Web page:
USDS Psychologist fights battle of minds
July 2, 2010
- Maj. Scott Williams, the United States Division-South and 1st Infantry Division psychiatrist, helps Soldiers shoulder their burden.
COB BASRA, Iraq -- Soldiers are known for performing under pressure, but even the hard chargers needs someplace to turn when the going gets tough.
That's where Maj. Scott Williams, the United States Division-South and 1st Infantry Division psychiatrist, helps them shoulder their burden.
"He is the subject matter expert in the Army's top priority right now, which is behavioral health," Sgt. Jose Carrera, Behavioral Health Specialist, Operations Company, Division Headquarters Battalion, 1st Infantry Division said. "He is a driven guy, ambitious."
That drive and ambition has been with Williams since he was a child.
"I have wanted to be a doctor for as long as I can remember," said Williams. "My mother tells a somewhat embarrassing story of me strapping a first aid kit on the back of my first bike and riding around the neighborhood looking for people to patch up."
Williams was born in Bournemouth, England, near where the 1st Infantry Division deployed from in support of D-Day during World War II. The Williams' moved to Princeton, N.J., when he was young and he attended high school there.
"I learned about the idea of ROTC in high school and applied for the Army ROTC scholarship, all the while knowing that my eventual career goal was going to be a physician, and I wanted to do that in the military."
While he was going to college to become a doctor, Williams served on active duty and attended the Uniformed Services University of the Health Sciences (USU).
"During my second year of medical school, we actually watched the 9/11 attack on our large lecture room screen," said Williams. "Having gone to school in Bethesda, Md., we were only a few miles from the Pentagon, so most of us went to the Bethesda Naval Hospital to see how we could help."
The attack on the World Trade Center solidified Williams' resolve to help Soldiers in need.
"Most of my military medical training, therefore, was post 9/11, and I've had the privilege of caring for hundreds of wounded warriors at Walter Reed Hospital as an internal medicine physician as well as a psychiatrist," Williams said. "Going in to work during the early hours of the morning, it was inspiring beyond words to see the wounded warriors running outside around our track on prosthetic limbs.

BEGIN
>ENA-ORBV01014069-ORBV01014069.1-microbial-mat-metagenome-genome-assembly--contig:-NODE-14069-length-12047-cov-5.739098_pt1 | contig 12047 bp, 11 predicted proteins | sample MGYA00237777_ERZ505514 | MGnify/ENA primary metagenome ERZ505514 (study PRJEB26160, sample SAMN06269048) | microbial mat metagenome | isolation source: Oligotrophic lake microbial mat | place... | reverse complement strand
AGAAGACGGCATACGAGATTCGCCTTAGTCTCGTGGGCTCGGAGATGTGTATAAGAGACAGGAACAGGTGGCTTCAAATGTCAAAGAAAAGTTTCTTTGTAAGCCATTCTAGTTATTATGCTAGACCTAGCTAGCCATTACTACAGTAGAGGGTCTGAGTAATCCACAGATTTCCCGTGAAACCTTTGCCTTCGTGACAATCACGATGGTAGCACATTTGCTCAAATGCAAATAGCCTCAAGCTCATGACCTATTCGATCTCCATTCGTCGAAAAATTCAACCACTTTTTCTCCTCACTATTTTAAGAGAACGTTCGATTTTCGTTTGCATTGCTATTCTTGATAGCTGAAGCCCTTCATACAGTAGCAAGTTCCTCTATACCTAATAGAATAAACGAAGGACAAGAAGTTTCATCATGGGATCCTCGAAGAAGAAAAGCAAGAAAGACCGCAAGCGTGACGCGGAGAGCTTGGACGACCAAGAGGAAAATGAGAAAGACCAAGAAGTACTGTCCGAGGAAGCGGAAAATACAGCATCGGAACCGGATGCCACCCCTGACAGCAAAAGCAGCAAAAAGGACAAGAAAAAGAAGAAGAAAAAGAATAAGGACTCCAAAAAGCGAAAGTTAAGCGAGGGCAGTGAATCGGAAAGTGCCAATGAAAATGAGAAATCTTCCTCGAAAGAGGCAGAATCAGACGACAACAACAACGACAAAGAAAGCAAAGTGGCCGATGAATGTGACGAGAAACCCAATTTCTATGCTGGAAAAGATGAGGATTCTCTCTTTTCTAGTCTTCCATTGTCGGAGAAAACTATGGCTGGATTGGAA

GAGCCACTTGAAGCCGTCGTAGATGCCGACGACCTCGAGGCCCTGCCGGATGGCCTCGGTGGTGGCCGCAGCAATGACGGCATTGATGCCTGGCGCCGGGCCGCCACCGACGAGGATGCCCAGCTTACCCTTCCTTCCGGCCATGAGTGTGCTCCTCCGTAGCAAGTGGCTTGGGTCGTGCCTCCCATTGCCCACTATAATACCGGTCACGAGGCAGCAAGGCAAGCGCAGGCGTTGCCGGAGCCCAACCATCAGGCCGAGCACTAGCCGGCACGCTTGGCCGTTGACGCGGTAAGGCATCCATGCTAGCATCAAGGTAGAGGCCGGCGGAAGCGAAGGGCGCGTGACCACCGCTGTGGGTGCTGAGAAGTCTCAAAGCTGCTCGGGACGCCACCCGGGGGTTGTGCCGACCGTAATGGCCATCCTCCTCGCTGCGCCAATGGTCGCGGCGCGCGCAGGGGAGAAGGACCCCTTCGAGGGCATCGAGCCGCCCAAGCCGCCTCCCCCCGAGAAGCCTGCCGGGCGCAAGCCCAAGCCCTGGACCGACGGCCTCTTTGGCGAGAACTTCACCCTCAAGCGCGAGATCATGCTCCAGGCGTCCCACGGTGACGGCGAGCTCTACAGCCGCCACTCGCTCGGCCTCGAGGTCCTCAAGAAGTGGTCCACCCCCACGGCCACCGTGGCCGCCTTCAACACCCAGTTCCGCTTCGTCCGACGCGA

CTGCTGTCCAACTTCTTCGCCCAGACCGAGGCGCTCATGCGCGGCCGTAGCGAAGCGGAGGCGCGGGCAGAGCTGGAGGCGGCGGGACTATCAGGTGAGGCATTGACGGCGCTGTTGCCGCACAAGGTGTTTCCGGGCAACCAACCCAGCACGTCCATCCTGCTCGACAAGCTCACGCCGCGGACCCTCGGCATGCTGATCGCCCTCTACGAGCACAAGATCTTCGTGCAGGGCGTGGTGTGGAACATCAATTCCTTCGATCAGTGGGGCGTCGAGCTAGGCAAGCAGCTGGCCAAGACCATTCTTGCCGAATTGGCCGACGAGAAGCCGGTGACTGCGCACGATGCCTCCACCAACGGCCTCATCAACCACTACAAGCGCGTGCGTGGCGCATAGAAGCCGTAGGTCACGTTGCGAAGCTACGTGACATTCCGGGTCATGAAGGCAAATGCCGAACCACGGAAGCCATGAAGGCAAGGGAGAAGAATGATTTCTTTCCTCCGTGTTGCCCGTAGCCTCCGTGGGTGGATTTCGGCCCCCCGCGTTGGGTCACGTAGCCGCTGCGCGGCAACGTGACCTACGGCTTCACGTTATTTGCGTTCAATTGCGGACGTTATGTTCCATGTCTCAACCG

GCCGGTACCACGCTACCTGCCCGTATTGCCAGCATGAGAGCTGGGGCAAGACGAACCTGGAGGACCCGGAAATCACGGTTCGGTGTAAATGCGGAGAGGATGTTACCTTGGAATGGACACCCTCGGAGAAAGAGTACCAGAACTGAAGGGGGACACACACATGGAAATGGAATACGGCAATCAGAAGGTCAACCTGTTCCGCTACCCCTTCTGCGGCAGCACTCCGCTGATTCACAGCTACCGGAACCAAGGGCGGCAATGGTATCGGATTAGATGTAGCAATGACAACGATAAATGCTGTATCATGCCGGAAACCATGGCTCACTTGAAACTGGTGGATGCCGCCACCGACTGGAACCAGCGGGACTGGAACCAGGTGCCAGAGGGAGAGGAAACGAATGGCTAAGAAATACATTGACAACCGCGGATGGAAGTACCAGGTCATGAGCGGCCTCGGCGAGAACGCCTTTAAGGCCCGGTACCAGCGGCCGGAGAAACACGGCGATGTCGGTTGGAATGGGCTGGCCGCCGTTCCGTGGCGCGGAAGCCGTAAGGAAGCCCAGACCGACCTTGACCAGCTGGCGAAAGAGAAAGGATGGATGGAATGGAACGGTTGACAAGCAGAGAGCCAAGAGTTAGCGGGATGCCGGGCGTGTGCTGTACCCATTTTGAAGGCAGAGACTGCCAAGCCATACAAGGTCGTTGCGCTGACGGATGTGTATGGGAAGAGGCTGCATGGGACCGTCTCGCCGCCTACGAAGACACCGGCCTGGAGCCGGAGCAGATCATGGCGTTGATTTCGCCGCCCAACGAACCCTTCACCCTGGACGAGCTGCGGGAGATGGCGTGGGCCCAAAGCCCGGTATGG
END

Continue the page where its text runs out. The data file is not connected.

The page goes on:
"That kind of dedication makes it easy to put in the extra hours to make sure the proper care is delivered."
Williams has two degrees: a doctorate in psychiatric medicine and a doctorate of internal medicine.
"He's one of the smartest people I've ever met," Carrera said.
Williams deployed to Iraq as the division's psychiatrist. His wife, Jeannie, the head nurse of the cancer ward at Walter Reed Army Medical Center in Washington, D.C., stayed behind and plans to catch up with him when he returns.
"Coming from a large hospital to an infantry division was a bit of a culture shock," Williams said. "Despite a relatively steep learning curve regarding policies and procedures, it has been rewarding. The professionalism that the Soldiers, NCOs and officers demonstrate on a daily basis is quite inspiring."
Williams aspires to create programs within the 1st Infantry Division and the Army that better care for Soldiers mental health and well-being.
"The Behavioral Health Training Program we are implementing across USD-S and back at Fort Riley will take a while to establish, but it should pay great dividends," Williams said. "We will not see the full impact that this protracted war has taken on our servicemen for decades, and it's important that the leadership instill a sense of trust and confidence in their formations that the medical professionals are always ready to stand by to support them."